Kemmerlin v. WingateAnnotate this Case
274 S.C. 62 (1979)
261 S.E.2d 50
Thomas KEMMERLIN, Jr., as Trustee for O'Neal Plumbing Company, Inc., Appellant, v. Jack O. WINGATE, Jack Peterson Wilson, Wingate and Peterson, CPA's, Jack O. Wingate, CPA and Wingate and Elmore, CPA's, Respondents.
Supreme Court of South Carolina.
December 17, 1979.
*63 David P. Cole, of Arnold, Iseman & Cole, Columbia, for appellant.
*64 Donald V. Richardson and Charles E. Carpenter, Jr. of Richardson, Plowden, Grier & Howser, Columbia, for respondents.
December 17, 1979.
An involuntary nonsuit was rendered against appellant O'Neal Plumbing Company, Inc., in an accountants' malpractice action charging negligent performance by respondent Wingate. We affirm.
In the early 1960's O'Neal employed Wingate to perform certain accounting services. Wingate and his successors, through their agents, servants and employees, prepared the corporation's financial statements and tax returns through the 1973 tax year. The appellant corporation went into bankruptcy in 1976.
O'Neal instituted this action alleging respondents had performed their services so negligently as to cause substantial loss to the corporation and its shareholders. A subsequent motion to amend the complaint to assert an additional cause of action for breach of warranty was denied. At the end of appellant's case, the trial court granted respondents' motion for an involuntary nonsuit on several grounds including appellant's failure to show either the standard of care applicable to professional accountants or any damages proximately caused by respondents' acts or omissions.
Appellant first excepts to the trial court's denial of his motion to amend the complaint. Amendments to pleadings after the expiration of the period provided in § 15-13-910, Code of Laws of South Carolina (1976), are within the sound discretion of the trial court. S.C. State Highway Dept. v. Rural Land Co., Inc., 250 S.C. 12, 156 S.E. (2d) 333 (1967); Morgan v. Liberty Mutual Ins. Co., 261 F. Supp. 709 (D.S.C. 1966). We find no abuse here.
Appellant next asserts the trial court erred in granting respondents' motion for an involuntary nonsuit. We disagree.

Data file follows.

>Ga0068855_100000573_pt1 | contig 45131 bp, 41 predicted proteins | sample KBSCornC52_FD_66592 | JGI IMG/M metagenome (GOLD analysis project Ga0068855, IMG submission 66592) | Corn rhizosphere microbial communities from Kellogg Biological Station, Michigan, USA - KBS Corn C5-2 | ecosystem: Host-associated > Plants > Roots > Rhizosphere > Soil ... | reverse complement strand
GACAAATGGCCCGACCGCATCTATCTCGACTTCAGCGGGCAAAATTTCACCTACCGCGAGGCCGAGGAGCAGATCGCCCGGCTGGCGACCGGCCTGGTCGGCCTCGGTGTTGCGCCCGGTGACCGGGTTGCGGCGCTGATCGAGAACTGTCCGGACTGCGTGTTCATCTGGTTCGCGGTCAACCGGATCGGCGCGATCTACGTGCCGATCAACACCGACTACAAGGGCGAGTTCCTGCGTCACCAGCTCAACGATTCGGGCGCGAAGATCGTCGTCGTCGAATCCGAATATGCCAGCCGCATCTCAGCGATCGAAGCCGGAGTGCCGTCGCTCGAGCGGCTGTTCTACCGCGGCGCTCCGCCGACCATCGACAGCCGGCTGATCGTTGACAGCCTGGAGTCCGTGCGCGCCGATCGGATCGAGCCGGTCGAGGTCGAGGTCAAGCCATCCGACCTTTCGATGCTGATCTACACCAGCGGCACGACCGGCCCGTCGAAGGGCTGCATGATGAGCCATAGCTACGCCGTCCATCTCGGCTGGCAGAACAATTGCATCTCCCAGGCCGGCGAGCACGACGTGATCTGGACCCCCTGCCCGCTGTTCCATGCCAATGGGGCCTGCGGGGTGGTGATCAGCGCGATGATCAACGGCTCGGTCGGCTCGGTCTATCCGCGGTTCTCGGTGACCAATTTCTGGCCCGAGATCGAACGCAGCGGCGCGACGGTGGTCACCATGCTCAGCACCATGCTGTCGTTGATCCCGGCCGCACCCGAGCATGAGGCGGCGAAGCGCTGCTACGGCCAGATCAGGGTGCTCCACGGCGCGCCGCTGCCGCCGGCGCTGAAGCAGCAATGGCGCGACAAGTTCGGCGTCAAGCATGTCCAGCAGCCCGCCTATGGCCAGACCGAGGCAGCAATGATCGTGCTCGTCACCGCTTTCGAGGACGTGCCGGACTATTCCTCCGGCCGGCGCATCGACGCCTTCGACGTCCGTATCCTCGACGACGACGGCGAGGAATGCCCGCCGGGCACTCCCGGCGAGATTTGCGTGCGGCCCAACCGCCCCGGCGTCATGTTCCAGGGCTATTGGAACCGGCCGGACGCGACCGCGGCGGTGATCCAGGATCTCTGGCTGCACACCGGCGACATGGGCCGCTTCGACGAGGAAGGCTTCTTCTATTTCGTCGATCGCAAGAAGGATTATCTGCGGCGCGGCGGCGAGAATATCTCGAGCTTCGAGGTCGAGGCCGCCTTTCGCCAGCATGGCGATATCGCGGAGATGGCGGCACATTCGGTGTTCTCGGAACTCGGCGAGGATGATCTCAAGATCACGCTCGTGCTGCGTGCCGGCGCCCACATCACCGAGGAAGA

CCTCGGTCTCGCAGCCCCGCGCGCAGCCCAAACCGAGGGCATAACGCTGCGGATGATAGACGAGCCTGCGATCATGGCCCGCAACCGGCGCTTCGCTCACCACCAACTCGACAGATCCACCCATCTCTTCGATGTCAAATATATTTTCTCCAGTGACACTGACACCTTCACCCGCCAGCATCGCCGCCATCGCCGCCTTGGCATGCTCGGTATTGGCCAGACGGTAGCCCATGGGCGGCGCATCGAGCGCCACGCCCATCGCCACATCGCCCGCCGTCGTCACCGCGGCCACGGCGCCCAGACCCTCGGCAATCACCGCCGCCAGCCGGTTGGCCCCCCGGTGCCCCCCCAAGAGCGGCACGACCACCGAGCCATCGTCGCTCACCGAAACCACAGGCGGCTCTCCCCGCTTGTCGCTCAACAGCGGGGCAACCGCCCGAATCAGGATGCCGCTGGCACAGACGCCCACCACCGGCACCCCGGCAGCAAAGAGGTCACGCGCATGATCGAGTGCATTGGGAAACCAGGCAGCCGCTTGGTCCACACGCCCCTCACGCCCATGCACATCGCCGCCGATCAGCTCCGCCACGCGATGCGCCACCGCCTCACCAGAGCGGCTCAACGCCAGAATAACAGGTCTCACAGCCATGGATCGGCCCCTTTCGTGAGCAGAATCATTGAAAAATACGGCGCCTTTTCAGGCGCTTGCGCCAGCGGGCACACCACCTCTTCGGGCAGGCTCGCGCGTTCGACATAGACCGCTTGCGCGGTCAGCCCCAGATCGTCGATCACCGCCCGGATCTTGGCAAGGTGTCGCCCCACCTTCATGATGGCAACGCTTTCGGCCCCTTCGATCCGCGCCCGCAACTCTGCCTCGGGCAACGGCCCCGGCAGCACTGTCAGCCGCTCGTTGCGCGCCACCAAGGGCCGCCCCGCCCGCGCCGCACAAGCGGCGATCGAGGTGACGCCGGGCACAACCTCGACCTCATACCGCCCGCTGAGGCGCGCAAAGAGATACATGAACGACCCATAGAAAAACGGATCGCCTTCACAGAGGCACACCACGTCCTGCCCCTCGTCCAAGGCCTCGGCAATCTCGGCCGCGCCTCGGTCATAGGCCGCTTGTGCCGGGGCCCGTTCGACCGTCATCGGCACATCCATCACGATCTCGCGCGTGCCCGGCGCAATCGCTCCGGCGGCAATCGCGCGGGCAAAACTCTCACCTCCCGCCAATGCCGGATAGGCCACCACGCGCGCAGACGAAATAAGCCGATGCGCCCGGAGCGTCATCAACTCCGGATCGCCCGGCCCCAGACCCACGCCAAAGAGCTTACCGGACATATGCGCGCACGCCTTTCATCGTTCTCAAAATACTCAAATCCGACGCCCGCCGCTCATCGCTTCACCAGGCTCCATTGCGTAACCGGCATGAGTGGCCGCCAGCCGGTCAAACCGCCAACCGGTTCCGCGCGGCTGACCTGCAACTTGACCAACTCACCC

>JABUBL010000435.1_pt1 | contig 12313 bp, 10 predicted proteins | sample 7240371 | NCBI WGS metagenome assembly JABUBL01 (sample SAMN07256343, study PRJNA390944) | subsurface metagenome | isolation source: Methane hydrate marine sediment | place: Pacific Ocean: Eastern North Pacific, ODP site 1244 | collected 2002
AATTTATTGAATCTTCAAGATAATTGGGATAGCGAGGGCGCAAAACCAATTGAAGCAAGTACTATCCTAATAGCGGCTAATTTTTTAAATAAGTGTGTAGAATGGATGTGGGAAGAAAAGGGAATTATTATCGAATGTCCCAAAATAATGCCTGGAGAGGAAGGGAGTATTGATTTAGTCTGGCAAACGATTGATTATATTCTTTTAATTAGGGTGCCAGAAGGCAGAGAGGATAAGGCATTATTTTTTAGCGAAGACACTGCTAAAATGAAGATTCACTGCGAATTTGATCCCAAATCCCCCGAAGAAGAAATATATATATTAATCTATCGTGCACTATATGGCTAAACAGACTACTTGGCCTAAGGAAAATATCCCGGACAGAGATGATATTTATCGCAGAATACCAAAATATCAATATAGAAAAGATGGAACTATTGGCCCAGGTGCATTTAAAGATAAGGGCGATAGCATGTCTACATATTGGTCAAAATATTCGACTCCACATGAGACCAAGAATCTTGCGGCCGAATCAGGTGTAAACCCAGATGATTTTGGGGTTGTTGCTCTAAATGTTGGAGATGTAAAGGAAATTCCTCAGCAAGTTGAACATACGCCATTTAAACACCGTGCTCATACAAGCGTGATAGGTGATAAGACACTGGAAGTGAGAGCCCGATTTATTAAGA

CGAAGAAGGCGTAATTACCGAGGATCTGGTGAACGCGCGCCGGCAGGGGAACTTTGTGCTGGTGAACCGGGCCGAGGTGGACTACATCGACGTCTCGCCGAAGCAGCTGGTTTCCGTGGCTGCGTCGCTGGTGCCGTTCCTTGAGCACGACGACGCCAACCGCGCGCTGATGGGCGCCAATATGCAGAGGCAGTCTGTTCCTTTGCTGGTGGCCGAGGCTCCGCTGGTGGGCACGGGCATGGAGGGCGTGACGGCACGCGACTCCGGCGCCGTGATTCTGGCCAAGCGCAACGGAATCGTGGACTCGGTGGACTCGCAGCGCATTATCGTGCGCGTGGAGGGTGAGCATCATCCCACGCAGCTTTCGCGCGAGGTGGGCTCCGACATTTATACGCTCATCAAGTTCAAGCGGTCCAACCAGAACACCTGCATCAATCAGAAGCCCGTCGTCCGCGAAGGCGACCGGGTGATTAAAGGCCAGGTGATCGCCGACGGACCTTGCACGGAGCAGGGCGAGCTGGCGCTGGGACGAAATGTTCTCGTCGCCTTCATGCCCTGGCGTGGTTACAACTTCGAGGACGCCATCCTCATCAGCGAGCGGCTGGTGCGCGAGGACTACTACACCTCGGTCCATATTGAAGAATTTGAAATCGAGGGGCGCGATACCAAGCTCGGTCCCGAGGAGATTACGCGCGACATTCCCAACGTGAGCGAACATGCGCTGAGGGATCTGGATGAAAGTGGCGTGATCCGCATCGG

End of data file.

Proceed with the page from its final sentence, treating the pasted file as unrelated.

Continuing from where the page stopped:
*65 The burden of proof of the requisite standard of care and the causal relationship between the defendant's negligence and the plaintiff's injuries is upon the plaintiff in a professional negligence action. Steeves v. U.S., 294 F. Supp. 446 (D.S.C. 1968); Armstrong v. Weiland, 267 S.C. 12, 225 S.E. (2d) 851 (1976). The standard of care applicable to accountants is "the same as those applied to ..., doctors, ... and other professional men ... furnishing skilled services for compensation," and that standard requires reasonable care and competence therein. Gammel v. Ernst & Ernst, 245 Minn. 249, 72 N.W. (2d) 364, 367, 54 A.L.R. 2d 316, 321 (1955). Reasonable care and competence in this context means "that they will render their services with that degree of skill, care, knowledge, and judgment usually possessed and exercised by members of that profession in the particular locality, in accordance with accepted professional standards and in good faith without fraud or collusion." Annot., 92 A.L.R. 3d 396, 400 (1979).
Since this is an area beyond the realm of ordinary lay knowledge, expert testimony usually will be necessary to establish both the standard of care and the defendant's departure therefrom. Cf. Green v. Lillieewood, 272 S.C. 186, 249 S.E. (2d) 910 (1978); Burke v. Pearson, 259 S.C. 288, 191 S.E. (2d) 721 (1972). Juries must be informed of the criteria upon which a defendant's conduct is to be judged.
Combing the record before us, Talon v. Seaboard Coast Line Railroad Company, 270 S.C. 362, 242 S.E. (2d) 418 (1978), we find no evidence tending to establish either the standard of care applicable to respondents or any damages proximately caused O'Neal by their alleged negligent acts or omissions. Respondents' motion for an involuntary nonsuit was properly granted.
LEWIS, C.J., and LITTLEJOHN and RHODES, JJ., concur. GREGORY, J., not participating.